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Team Comes Together to Help First NODA Patient

As an array of life support monitors beeped and blinked in the background, Liz Zoller sat by the side of an unconscious, dying patient, and decided to softly hum a favorite hymn. Within moments she watched with awe as the monitors’ frantic beeping slowed, and the patient’s facial muscles clearly started to relax.noda2 


Liz, an administrative support specialist for Med/Surg, was one of several NorthBay employees who volunteered to take turns sitting at the gentleman’s side, as part of a new NorthBay program called “No One Dies Alone.” The program places trained volunteers at the bedside of patients who are dying and need companionship and support in their final days.


Training for the brand-new volunteer program had only just concluded, according to Patty Kramer, director of Supportive Care Services, when she learned there was an ICU patient who was dying and had no family members present. This would mean the first deployment of NorthBay’s NODA team, and with the help of Odessa Lopez, administration support specialist, an e-mail alert went out to the volunteer list. Four who were available stepped up to help when the patient was transferred from NorthBay Medical Center’s ICU to Med-Surg about a month ago.


Patty, along with Shelley Johnson, R.N., director of Med/Surg Services, decided to organize the NODA program after witnessing a heartbreaking case some time back. A young mother was dying of cancer, and her only support — her mother — couldn’t visit much because she had to care for the children. “The young woman was scared and very anxious,” Patty recalls. “She didn’t want to be left alone, and had all these tactics to keep nurses, social workers – anyone - in her room.” While her NorthBay caregivers did all they could, they had to attend to their jobs. “We could have really used NODA for her then,” Patty says.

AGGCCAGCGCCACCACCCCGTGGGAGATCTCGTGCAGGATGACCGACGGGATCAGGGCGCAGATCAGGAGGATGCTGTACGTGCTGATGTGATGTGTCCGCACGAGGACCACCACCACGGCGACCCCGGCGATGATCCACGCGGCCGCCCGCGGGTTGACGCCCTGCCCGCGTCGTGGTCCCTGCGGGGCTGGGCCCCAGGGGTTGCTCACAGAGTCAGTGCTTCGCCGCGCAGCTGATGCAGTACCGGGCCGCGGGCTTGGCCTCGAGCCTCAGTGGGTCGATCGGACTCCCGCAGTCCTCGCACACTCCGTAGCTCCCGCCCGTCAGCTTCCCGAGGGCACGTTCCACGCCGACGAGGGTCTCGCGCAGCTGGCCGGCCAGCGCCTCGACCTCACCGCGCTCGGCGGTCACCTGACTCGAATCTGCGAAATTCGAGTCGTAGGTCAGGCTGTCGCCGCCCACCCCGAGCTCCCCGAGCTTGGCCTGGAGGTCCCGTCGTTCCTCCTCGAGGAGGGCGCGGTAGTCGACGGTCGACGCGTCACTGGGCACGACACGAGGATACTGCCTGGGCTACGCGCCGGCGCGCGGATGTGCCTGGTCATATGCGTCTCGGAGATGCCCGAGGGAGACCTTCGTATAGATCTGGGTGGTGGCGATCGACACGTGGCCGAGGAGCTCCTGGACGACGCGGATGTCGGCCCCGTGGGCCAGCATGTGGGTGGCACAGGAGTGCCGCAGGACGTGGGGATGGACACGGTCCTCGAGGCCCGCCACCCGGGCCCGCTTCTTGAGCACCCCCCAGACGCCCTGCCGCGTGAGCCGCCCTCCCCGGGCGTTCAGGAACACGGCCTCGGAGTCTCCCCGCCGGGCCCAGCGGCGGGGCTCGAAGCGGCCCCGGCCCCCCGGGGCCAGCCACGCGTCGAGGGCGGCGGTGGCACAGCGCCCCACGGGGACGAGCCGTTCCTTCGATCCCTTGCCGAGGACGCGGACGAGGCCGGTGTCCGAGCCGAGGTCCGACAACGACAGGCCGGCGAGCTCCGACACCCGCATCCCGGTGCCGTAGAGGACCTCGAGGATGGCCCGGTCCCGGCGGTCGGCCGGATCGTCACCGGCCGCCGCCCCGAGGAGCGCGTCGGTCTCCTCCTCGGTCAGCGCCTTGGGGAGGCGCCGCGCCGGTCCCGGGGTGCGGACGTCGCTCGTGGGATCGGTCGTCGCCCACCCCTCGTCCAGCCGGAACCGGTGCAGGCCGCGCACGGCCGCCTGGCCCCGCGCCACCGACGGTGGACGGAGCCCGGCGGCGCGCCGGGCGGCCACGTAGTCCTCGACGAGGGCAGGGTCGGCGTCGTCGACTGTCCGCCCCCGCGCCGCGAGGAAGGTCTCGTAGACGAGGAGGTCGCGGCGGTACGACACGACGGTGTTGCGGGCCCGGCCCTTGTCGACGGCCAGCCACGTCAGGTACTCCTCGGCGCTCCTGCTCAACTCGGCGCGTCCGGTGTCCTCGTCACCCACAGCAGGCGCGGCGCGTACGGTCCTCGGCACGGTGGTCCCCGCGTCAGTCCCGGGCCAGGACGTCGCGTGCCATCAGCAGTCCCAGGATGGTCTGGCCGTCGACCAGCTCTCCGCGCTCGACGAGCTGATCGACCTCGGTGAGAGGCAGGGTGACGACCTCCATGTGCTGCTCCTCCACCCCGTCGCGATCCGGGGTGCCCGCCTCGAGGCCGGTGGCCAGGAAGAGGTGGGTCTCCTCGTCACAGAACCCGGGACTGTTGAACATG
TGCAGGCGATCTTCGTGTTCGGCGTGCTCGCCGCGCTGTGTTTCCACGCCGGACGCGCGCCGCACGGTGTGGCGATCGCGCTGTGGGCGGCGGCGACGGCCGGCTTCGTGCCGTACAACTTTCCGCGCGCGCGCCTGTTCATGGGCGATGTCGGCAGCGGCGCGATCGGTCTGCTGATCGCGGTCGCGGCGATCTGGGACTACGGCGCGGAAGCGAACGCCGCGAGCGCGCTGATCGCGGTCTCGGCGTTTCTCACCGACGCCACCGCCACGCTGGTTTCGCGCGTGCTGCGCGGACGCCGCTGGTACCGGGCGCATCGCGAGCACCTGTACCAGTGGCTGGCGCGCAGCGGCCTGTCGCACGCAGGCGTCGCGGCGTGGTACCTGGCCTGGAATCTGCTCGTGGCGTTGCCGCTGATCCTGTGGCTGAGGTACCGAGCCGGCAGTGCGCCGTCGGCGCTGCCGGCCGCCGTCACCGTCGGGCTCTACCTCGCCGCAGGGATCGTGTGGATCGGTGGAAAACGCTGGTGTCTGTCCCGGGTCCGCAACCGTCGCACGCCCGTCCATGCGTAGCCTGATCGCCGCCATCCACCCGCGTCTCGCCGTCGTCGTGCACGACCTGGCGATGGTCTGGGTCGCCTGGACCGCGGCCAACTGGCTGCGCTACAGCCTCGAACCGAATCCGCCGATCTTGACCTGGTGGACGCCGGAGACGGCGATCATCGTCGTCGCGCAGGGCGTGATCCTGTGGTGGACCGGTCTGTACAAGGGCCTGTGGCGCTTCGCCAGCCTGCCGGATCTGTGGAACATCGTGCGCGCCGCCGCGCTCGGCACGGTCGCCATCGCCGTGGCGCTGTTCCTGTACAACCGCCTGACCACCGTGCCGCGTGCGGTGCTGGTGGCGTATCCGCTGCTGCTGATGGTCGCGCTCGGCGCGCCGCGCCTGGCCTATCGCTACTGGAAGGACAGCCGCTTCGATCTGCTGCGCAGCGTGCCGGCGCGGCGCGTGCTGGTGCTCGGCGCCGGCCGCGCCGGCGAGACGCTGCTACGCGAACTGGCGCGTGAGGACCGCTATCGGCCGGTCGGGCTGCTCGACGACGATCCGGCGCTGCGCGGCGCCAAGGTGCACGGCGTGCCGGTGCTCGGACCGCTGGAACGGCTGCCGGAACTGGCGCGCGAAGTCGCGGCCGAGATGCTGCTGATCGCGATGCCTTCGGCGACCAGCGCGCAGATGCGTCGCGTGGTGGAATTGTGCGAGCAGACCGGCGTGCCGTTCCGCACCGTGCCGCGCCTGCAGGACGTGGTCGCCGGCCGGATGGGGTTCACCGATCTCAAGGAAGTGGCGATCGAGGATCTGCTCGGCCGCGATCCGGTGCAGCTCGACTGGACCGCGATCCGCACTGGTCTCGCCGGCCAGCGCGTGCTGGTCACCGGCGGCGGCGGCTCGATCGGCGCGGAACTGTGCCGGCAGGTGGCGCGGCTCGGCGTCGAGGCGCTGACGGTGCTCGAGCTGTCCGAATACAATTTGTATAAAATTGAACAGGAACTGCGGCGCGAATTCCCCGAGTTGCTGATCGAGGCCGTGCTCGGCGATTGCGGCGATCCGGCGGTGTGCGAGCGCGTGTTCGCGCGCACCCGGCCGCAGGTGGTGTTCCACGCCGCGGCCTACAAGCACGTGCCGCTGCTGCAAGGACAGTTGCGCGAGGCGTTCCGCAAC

NorthBay’s NODA program is modeled after a national one Patty learned of while attending a case management conference. “The idea is to be a compassionate presence,” she says, and that is what Liz Zoller knew her physical presence and soft humming were providing the patient. “When I walked in the room and saw him, I saw my brother, my father, my best friend. I knew it was important to sit with this person because I would want someone to sit with my family.”


There are just under 20 NorthBay employees who have completed the two-hour NODA training, and by doing so they have agreed to be “on call” —  and on their own time —  to simply sit with patients, or to read from a book or poetry, to play music, or hold their hand, to offer comfort and companionship in an hour of need. 


“Our group of volunteers represents the spectrum of employees at NorthBay,” Patty says. “Some work with patients all the time, and others have very little patient contact as part of their primary job.”


While the charter group of volunteers is not large enough to provide 24/7 support, Patty says, she hopes more will sign up as word spreads about the program, and with additional training scheduled for later this year.


“I encourage people to look into their heart and see if this is something they can do,” says Liz. “Our lives are busy with work and children, but what’s an hour? Whatever you can give to be at someone’s side when they are alone and dying will mean so much.”


A new training schedule will be determined soon. To find out more about the program, contact Odessa at 646-4315, or email her at  OLopez@northbay.org.